Despite what you may believe, there is a learning curve associated with learning how to fly a drone. Getting used to the controls and understanding the settings is just the beginning; if you’re using your drone for photography purposes you’re going to really want to understand the ins and outs of flying this thing to make sure you’re getting the most out of it and are able to capture all the shots you want. Things like big pan shots in and out, sliding shots, shots tracking objects – these all make a huge difference in your footage but take a while to get down when you’re just learning how to fly.

Taking the time to learn and understand your aircraft is also beneficial so you know, you don’t crash the thing. It’s important that you understand the battery and distance settings on the aircraft, the return home function, and most importantly: manual landing. The only way to learn how to use your drone is to practice, so make sure that when you’re buying a drone you have time to learn how to use it. Don’t just expect to take your brand-spankin’ new drone on vacation and capture amazing footage – chances are you’ll crash it into the ocean before you can so much as snap a picture. I recommend taking it out to a large open area like a football field, for a few hours every single week to practice flying and landing your drone.

All in all, if you’re looking at getting a drone my recommendation would be to go with a DJI product. They’ve expanded their drone range to include a variety of price ranges and skill levels, so there’s literally a drone for everyone.

I’ve only had pleasant experiences with DJI drones and find them to be the most widely used across the photography/videography community. DJI’s customer service is excellent and there is a ton of information available online about them, whereas with other drones, you may have to do a bit more digging and manual troubleshooting.

I think that the Phantom Professional line is a great starting point for those looking to use drones for photography and videography. As long as you don’t might a bit more bulk when you travel, this drone is perfect for the average photographer/videographer. I recommend the Professional line over the Phantom 3 because the Professional line features a few intelligent functions that the Phantom 3 doesn’t that make the user experience a lot friendlier and easy for beginners. However, if you have the cash, I’d say go for the Mavic. I’ve only heard great things and the Intelligent Functions on the Mavic far outweigh those on the Phantom drones, making flying them that much more fun.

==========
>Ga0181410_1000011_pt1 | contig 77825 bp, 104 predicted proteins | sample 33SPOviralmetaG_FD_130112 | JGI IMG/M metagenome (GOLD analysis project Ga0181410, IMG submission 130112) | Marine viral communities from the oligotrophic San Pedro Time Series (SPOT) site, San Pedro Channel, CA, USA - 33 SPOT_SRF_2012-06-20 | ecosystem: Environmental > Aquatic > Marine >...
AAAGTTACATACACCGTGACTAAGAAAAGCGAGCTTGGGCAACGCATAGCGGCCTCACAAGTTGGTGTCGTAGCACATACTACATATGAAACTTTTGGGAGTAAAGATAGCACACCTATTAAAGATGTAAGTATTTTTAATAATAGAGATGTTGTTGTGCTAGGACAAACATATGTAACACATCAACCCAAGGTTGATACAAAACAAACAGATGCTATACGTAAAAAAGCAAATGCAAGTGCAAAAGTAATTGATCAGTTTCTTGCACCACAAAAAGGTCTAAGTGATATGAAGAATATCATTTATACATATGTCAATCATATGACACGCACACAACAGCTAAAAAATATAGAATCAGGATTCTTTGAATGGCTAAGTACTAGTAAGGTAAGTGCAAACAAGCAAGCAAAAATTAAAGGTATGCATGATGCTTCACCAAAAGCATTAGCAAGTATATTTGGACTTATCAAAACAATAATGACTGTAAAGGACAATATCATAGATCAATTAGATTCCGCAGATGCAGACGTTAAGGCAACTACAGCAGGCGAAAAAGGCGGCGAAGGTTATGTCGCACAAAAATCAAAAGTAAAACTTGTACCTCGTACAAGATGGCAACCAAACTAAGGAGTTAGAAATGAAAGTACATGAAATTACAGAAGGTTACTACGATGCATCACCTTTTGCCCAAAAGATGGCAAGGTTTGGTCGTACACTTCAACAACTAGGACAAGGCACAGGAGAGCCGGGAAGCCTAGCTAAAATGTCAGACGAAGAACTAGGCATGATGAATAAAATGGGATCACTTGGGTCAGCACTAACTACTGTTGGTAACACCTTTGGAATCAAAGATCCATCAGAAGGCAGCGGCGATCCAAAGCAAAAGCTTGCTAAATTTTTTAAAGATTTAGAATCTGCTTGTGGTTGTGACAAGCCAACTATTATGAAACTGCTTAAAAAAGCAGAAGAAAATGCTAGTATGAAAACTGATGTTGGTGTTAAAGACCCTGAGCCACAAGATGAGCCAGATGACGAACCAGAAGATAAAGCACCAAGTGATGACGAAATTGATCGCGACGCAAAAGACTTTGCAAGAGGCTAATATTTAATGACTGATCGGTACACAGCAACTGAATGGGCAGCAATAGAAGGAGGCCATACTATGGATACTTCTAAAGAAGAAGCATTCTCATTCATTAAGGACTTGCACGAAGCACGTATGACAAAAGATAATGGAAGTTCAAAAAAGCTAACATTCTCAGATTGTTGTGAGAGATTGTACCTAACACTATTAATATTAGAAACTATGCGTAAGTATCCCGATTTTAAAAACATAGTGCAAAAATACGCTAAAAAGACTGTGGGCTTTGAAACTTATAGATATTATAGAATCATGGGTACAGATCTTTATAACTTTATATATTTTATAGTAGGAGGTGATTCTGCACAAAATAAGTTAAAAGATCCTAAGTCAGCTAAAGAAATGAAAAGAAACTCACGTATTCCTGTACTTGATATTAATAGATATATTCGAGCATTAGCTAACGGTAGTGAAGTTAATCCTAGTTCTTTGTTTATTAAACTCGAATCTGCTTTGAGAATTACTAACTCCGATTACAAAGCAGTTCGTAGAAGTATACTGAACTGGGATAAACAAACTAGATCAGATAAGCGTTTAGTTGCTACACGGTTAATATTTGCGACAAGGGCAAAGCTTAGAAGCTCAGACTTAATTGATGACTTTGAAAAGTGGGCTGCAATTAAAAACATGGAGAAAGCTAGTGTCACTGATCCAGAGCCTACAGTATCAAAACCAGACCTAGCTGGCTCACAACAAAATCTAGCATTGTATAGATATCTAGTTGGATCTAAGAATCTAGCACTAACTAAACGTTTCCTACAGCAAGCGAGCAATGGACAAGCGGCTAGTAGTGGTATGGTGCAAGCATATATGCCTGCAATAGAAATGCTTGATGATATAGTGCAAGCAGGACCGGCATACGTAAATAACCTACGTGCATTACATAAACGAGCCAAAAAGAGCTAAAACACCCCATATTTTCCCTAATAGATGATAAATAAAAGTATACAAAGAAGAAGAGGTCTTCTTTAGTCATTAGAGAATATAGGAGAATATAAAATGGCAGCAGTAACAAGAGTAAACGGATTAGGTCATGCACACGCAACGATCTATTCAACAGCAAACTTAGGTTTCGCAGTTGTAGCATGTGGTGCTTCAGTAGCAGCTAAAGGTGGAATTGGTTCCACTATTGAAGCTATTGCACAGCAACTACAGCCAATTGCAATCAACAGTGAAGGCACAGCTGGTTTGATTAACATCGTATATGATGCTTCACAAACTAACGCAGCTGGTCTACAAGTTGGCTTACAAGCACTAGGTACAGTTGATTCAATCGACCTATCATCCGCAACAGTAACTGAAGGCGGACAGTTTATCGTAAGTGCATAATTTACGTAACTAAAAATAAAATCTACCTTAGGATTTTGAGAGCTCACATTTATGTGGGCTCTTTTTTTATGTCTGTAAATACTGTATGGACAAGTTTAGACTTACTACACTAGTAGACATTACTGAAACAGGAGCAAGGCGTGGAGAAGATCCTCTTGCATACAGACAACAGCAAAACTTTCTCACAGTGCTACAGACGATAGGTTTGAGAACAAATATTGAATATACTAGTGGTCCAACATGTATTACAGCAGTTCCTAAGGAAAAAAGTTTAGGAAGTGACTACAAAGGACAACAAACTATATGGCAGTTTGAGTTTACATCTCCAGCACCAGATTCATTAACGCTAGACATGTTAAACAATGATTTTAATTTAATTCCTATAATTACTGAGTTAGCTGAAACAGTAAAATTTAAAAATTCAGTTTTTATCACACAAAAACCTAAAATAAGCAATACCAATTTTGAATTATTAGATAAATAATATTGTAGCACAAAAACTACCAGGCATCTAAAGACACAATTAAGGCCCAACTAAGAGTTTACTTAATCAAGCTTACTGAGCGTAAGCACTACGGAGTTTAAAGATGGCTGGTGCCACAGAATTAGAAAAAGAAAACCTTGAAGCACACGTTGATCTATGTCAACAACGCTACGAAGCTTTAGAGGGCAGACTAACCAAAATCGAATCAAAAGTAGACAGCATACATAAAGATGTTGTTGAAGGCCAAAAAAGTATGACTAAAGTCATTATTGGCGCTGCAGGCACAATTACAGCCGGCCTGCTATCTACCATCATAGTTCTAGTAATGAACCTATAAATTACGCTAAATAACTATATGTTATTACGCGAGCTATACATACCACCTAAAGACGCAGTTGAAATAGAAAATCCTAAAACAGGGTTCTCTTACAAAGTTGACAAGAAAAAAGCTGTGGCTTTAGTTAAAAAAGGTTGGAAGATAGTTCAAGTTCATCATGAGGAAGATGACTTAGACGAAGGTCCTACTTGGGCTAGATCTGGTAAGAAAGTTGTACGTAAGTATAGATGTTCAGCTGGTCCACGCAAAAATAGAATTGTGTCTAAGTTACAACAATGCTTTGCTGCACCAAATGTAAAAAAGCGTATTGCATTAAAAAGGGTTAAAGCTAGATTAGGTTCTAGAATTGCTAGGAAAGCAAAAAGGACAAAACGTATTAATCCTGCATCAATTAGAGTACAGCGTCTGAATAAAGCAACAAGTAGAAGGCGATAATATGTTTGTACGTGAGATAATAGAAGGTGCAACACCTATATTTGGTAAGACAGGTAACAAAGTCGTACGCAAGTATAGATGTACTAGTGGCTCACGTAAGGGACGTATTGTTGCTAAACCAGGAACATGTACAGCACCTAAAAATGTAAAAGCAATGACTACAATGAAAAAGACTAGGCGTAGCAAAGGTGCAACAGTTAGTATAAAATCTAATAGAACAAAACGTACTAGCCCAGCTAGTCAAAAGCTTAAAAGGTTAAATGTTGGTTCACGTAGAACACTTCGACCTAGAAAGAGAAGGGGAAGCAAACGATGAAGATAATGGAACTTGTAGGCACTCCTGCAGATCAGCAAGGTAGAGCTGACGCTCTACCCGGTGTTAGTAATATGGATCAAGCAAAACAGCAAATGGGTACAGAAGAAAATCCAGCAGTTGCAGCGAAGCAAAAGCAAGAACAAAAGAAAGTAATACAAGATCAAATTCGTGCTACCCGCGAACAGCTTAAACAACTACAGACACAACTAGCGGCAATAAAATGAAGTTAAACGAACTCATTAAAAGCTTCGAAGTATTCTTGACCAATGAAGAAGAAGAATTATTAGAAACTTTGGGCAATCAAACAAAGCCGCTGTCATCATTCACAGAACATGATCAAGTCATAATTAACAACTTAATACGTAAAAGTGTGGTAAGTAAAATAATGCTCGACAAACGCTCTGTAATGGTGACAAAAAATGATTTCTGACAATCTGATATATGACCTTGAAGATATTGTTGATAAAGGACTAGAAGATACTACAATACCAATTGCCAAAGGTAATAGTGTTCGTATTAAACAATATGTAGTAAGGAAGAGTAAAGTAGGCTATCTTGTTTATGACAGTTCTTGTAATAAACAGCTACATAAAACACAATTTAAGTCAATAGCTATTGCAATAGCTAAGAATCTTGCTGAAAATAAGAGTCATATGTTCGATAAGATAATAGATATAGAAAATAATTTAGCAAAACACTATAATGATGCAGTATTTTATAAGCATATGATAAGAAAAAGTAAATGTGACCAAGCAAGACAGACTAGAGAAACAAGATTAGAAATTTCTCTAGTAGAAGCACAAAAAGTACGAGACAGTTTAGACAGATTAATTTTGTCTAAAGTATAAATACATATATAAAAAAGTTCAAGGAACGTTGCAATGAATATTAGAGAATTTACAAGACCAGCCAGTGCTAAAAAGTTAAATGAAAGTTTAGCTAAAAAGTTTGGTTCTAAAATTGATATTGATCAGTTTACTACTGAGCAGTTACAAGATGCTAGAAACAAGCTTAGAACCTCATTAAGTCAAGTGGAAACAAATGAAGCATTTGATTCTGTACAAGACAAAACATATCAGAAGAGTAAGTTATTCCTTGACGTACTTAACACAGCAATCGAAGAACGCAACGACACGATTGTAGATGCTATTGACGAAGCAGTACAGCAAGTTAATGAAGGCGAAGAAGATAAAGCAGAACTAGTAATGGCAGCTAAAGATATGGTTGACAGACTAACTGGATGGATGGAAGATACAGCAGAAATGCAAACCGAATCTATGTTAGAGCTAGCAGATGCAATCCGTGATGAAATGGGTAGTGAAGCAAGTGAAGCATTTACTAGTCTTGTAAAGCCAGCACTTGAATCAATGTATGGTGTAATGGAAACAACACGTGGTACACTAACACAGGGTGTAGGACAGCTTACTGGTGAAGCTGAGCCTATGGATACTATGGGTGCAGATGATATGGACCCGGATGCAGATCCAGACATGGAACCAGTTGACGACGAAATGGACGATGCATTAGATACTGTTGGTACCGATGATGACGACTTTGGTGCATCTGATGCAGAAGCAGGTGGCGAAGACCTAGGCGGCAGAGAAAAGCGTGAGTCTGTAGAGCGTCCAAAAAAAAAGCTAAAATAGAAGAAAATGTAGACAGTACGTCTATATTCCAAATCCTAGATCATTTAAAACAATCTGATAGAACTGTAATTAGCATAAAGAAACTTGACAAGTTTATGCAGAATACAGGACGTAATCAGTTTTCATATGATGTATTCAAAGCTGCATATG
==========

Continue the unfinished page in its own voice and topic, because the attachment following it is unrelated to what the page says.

P.S. DJI usually has really amazing sales on their drones over Black Friday, so keep an eye out!

Like this post? PIN IT!

You Might Also Like


  • Reply Rosie November 11, 2017 at 4:42 pm

    I would really like a drone, they look like so much fun for getting a new perspective. Have you had issues with where you’re allowed to fly them? I seem to remember hearing something about national parks in parts of (if not all) of Canada banning them?

    • Reply Airplanes & Avocados November 11, 2017 at 4:53 pm

      It’s so tricky because a lot of people don’t really understand the rules surrounding drone flying, so it makes them even harder to enforce – and the rules are always changing. There’s a great app I use called “hover” that alerts you of “no-fly zones” and even gives you up to the minute updates on weather conditions such as wind speed so you know if it’s safe to fly your drone.
      I usually just stay away from airports, for obvious reasons, but I’ve flown my drone in other places that are technical “no fly zones” simply because it’s private property or something like a National park. When I do that I just get my shots as quick as possible and move on.
      The only other real thing I’ve run into is people thinking you’re using the drone to “spy on them” or that a camera drone is an invasion of privacy. I usually just have a quick conversation to explain what I’m doing and then move on to a different location. I’ve learned it’s not a great time to argue with people when there’s a thousand dollar drone in the middle of it haha.

    Leave a Reply